One of the most popular, if not the most popular, tours from Luang Prabang will take you on a 2 hour trip up the Mekong river to the old shrine caves of Pak Ou.
Quite often this tour is paired with a visit to the Tat Kuang Si waterfall - a good option if you don't have much time in Luang Prabang. If you decide to do both in one day you will usually start with a boat ride to the caves in the morning and then back to Luang Prabang where a truck or a minivan drives you to the waterfalls park. The cave and the waterfall are in opposite directions from town - one up and one down the Mekong.
Many places offer tours to the caves, best is to shop around during your evening stroll around town and choose one that suits you, we didn't even pre-book anything, just walked down the main street that goes along the river in the morning, around 9:30 - 10 am and picked a boat driver with a good price offer.
We had to wait around for about 15 minutes while they get a few more people to fill the boat, then we went to the jetty. The boat waiting there was not the best - a bit worn down and water was pooling at the bottom, we regretted that we didn't ask to look at the boat in advance. It did the job though, didn't sink and we had a nice time - but my advice would be, if you are going on this trip, to make sure to inspect the boat before paying.
The ride on the river is probably the best part of the trip. Even in the heat of the day the breeze of the moving boat is fresh and cool making for a pleasant journey. And it is beautiful, so amazingly beautiful - lush green jungle on the banks left and right, mountain ranges rising on the horizon, rocky peaks outlined in the deep blue sky. Truly breathtaking view and dreamy landscape!
There is one stop on the way to the caves - small village where they produce local alcohol - rice whiskey. The village is basically a single street lined with stalls and small shops selling whiskey, hand made scarfs and simple jewelry with a nondescript temple at the end.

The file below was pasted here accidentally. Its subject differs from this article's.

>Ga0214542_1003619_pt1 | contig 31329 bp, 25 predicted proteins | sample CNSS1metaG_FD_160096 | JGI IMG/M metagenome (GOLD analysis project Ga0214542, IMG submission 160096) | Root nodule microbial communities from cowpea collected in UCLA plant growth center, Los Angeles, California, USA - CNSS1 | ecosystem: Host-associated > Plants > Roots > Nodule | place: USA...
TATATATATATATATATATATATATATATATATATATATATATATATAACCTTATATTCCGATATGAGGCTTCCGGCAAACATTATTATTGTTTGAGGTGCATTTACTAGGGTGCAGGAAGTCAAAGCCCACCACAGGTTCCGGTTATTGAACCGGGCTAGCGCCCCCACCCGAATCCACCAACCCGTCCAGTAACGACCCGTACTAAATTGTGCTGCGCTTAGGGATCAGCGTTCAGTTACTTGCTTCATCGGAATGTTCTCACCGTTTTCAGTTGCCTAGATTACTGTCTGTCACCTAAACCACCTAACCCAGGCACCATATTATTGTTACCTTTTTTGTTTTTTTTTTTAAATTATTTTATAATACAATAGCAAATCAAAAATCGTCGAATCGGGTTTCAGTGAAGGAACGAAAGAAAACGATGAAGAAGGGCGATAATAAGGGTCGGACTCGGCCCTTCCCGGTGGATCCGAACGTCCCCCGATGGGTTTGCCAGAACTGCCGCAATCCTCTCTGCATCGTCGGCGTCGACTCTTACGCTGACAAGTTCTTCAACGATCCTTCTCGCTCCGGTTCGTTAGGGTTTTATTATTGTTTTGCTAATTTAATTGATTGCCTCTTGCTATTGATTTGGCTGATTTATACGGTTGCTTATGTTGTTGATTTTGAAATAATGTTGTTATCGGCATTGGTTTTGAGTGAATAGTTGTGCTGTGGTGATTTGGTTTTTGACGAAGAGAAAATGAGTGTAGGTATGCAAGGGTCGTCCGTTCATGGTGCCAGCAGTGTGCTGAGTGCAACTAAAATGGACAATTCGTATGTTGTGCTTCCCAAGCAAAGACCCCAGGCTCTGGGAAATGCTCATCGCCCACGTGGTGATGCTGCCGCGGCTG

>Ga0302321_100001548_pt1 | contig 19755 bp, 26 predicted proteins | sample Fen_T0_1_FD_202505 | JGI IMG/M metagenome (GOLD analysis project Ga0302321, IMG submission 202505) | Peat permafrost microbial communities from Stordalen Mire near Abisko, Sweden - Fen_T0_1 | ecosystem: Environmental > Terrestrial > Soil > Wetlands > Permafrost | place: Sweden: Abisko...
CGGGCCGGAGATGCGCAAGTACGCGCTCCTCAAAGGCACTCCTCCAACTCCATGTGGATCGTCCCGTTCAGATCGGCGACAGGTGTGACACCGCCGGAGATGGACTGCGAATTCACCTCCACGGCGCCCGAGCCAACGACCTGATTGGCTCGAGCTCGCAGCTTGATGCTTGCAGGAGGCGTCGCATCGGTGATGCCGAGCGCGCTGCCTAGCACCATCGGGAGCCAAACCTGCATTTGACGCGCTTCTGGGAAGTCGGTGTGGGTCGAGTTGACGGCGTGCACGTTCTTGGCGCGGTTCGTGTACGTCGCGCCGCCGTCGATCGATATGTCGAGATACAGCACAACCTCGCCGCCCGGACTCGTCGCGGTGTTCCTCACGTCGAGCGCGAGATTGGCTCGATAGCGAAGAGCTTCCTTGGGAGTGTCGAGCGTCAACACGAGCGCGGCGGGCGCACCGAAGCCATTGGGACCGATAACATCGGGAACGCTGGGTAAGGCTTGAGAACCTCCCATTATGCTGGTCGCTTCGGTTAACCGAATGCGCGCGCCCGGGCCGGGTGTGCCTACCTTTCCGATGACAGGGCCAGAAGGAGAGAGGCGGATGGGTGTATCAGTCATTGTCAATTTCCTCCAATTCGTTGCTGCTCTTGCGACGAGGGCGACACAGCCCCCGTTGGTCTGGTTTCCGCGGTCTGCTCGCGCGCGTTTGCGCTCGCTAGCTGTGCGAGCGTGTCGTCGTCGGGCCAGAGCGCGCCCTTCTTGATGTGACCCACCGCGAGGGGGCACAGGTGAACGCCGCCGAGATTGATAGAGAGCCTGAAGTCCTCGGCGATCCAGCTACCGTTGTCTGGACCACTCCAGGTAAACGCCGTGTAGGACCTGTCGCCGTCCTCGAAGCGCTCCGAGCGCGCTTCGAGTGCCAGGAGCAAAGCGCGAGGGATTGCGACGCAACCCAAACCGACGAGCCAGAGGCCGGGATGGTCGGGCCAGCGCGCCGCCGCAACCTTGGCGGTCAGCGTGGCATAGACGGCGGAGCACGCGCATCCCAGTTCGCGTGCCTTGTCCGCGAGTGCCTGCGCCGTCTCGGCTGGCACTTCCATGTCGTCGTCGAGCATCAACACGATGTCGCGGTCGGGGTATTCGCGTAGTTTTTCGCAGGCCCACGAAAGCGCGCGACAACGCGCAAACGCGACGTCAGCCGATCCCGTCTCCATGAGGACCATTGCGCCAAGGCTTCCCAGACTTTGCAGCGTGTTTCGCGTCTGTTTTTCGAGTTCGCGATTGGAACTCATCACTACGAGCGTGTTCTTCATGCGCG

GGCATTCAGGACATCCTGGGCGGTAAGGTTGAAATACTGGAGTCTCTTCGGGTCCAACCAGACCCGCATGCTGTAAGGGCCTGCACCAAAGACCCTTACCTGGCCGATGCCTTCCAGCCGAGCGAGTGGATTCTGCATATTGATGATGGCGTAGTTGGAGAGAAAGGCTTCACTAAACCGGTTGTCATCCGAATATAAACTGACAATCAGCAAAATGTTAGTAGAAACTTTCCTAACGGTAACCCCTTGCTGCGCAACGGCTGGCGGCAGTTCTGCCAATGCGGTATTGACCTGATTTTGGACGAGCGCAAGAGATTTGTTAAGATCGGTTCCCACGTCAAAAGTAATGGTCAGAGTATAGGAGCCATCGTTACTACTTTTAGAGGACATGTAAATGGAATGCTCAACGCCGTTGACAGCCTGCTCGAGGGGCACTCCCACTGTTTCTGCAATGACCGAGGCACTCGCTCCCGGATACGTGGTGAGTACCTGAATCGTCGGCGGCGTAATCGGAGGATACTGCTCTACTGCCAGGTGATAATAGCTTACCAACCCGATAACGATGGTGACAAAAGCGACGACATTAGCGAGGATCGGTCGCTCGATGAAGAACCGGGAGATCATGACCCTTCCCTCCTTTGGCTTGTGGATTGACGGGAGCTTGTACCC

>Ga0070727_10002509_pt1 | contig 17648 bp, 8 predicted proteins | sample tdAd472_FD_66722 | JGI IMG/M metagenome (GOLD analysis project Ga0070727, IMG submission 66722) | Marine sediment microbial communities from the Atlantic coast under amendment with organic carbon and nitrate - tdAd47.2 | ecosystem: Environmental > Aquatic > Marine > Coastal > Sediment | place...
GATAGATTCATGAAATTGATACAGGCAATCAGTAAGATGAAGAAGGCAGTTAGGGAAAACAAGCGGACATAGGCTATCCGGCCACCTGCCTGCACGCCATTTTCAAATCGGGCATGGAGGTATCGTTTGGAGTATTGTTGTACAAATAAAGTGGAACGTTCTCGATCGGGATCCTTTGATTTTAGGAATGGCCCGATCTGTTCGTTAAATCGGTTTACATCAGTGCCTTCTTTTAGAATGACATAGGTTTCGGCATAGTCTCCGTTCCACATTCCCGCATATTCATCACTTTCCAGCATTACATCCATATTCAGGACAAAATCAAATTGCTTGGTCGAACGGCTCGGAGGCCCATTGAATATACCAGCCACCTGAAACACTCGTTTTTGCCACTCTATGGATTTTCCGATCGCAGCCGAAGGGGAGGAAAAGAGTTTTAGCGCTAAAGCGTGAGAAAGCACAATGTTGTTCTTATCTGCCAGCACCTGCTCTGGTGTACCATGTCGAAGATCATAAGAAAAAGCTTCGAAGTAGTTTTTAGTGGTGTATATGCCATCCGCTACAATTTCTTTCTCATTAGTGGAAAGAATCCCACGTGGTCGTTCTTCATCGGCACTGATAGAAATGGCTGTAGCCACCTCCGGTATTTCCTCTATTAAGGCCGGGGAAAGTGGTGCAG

The "whiskey"is quite strong, an interesting present to bring home, even if not the best liqueur you've tasted. Some bottles hold bugs and reptiles, supposedly adding flavor and medicinal value to the spirits. However, some countries will not allow such things to be imported (Australia, New Zealand, for example) and there is a practice of endangered animals being killed only to be a part of a disgusting souvenir - so, if buying rice whiskey, better stick to the clean one.
The scarfs sold in the village are actually woven there by the local women and even not being the best quality make for a unique and inexpensive souvenir.
After the whiskey village stop and some more time on the river we got to Pak Ou. I will be honest here and say that we enjoyed the whole tour, but found the caves a bit underwhelming. There are two caves - upper and lower, both very shallow. The upper one has a kind of interesting door and a lot of broken small Buddha statues inside. The lower one is also filled with Buddha statues in various state of decay and that's it. It is an interesting place where people have been going to worship their deities for hundreds, or maybe even thousands of years before Buddhism, starting with a shrine to the water spirits, but there isn't really much to see. The nature is stunning however, with great views of the Mekong and the limestone mountains on the other side of the river.
The whole trip to Pak Ou caves takes around 3 hours, very pleasant and interesting, with beautiful views, definitely a must see for everyone visiting the old royal town of Laos.
On the way back we were unlucky with the weather - some heavy rain poured and forced the boat to stop for 10-15 minutes. Always a good idea to bring a jacket, an umbrella or a rain poncho, especially during wet season.